It wouldn’t be fall without pumpkins, and a University of Kentucky College of Agriculture, Food and Environment plant pathologist is part of an Extension network that warns cucurbit producers about dangers of downy mildew.

The early-warning system allows them to protect there crops from what can be a devastating disease.

Kenny Seebold is the state coordinator for the Cucurbit Downy Mildew IPM PIPE program. IPM PIPE stands for Integrated Pest Management Pest Information Platform for Extension and Education.

The program was founded by and is housed at North Carolina State University. The forecasting group includes coordinators from 27 states and one Canadian province, who identify the presence of downy mildew, the number of acres affected and the percent of the crop affected.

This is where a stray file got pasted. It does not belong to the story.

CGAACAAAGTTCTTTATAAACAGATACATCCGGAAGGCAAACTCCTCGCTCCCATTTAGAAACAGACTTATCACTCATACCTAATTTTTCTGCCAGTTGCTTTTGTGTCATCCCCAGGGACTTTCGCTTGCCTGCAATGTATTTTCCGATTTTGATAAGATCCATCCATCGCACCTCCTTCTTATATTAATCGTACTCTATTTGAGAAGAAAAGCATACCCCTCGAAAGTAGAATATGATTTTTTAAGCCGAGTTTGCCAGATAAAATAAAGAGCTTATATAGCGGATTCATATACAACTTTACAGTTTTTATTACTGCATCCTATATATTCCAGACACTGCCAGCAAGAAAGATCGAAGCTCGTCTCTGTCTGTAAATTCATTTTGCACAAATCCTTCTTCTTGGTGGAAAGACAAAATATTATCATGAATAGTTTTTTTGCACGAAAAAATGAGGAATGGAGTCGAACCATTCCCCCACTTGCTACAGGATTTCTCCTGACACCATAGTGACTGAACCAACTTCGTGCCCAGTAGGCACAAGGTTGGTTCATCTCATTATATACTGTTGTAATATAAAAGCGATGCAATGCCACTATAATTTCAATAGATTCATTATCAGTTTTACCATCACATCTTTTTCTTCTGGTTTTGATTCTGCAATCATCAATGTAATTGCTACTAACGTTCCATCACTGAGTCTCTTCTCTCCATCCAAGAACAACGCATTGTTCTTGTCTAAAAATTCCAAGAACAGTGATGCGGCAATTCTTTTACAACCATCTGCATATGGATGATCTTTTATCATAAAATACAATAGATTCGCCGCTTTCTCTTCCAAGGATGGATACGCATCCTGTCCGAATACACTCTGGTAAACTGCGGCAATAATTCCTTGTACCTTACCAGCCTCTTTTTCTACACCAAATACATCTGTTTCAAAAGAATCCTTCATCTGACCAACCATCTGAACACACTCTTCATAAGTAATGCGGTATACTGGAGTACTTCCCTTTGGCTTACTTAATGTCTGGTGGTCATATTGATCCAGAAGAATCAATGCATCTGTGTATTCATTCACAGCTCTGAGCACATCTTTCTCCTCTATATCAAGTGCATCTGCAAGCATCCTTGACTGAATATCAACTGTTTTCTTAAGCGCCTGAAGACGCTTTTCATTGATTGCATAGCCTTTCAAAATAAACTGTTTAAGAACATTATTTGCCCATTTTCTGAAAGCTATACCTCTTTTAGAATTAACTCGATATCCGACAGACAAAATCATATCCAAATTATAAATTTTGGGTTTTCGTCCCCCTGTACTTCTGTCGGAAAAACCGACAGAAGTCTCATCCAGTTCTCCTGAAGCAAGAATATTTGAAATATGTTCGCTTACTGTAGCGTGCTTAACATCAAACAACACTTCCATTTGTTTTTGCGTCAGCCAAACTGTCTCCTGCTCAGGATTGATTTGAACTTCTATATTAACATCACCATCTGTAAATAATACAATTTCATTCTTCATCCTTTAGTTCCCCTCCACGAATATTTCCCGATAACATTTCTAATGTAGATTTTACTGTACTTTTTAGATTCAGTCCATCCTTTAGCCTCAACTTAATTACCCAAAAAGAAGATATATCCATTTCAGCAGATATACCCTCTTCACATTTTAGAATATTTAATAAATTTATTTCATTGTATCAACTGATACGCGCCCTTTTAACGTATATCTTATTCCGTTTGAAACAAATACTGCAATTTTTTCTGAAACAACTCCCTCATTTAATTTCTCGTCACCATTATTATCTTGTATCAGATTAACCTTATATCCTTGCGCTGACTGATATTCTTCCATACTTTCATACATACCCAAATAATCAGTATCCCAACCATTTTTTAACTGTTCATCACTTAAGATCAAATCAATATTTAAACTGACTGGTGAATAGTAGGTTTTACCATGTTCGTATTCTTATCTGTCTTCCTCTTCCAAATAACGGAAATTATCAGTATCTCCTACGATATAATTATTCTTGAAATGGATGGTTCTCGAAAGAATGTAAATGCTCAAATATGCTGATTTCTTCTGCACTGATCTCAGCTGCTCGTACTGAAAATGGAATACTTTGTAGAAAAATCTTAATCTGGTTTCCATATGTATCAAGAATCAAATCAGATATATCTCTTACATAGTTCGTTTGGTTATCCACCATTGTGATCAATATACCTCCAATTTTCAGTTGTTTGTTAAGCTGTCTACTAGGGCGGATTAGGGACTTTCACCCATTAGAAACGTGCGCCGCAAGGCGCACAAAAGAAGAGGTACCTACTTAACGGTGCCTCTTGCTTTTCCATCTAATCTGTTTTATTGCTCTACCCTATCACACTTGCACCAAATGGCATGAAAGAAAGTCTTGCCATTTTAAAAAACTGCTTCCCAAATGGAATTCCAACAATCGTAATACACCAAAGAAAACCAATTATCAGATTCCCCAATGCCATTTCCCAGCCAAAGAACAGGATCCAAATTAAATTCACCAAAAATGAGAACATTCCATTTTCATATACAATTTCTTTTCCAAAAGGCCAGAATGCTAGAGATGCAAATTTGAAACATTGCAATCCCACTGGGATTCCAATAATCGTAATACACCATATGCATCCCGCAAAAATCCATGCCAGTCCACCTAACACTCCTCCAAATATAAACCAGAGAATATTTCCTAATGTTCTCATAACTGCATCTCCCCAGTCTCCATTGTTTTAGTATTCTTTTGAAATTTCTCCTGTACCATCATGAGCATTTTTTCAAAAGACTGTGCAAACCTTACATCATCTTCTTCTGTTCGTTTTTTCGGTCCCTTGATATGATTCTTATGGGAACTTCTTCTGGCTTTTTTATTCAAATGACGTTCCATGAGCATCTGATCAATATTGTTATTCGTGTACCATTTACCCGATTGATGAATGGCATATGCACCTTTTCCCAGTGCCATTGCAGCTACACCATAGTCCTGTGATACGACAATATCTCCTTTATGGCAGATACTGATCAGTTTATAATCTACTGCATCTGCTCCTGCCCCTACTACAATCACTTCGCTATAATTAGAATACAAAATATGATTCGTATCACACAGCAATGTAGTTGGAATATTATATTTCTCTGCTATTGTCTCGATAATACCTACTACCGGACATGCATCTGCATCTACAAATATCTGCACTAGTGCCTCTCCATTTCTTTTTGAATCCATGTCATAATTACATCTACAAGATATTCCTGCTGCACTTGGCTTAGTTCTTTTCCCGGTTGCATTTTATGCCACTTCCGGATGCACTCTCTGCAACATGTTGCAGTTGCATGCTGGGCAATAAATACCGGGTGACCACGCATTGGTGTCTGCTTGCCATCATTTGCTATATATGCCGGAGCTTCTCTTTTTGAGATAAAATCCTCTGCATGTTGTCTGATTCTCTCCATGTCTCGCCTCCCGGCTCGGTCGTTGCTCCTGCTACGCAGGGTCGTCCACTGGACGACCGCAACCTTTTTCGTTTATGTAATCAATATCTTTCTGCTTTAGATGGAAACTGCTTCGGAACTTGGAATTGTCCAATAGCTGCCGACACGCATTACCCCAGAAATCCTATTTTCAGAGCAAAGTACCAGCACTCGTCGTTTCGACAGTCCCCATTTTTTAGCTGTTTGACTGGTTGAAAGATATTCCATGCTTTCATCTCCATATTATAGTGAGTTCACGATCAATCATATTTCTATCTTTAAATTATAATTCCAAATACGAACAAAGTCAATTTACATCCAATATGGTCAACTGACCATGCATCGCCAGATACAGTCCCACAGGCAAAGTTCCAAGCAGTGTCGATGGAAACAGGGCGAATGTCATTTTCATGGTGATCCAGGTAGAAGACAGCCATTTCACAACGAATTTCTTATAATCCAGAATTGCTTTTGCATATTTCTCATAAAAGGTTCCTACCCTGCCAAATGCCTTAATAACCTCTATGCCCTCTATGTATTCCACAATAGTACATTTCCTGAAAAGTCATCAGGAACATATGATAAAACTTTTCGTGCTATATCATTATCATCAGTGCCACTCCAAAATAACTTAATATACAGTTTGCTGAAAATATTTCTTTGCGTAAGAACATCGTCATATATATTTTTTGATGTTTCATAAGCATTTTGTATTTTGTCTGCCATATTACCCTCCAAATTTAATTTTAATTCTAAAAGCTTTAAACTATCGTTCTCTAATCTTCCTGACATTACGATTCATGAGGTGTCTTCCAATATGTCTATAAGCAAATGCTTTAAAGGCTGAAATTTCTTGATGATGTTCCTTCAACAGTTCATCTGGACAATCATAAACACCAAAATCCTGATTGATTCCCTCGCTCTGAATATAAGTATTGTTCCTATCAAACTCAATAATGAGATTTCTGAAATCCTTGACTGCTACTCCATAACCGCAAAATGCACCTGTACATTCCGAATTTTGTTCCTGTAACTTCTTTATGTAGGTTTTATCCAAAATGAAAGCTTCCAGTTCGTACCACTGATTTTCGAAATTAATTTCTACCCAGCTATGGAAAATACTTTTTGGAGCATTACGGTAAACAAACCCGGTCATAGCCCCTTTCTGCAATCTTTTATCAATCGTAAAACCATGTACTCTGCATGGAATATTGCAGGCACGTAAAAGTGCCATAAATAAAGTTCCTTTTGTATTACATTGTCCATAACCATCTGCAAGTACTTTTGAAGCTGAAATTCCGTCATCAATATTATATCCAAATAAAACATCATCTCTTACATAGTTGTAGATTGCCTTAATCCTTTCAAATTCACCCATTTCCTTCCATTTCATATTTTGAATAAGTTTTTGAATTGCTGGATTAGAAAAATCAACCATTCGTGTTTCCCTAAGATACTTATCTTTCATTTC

They use that information, along with current weather patterns, to forecast where the downy mildew pathogen might be headed. The group began forecasting for downy mildew in 2009 with funding from the U.S. Department of Agriculture’s National Institute for Food and Agriculture.

Downy mildew has the potential to devastate cucurbits, which, in addition to pumpkins, include cucumbers and squashes. Once the disease is established it moves very quickly through a crop. The pathogen travels by wind to infect other crops. It can largely be controlled through preventative fungicide applications.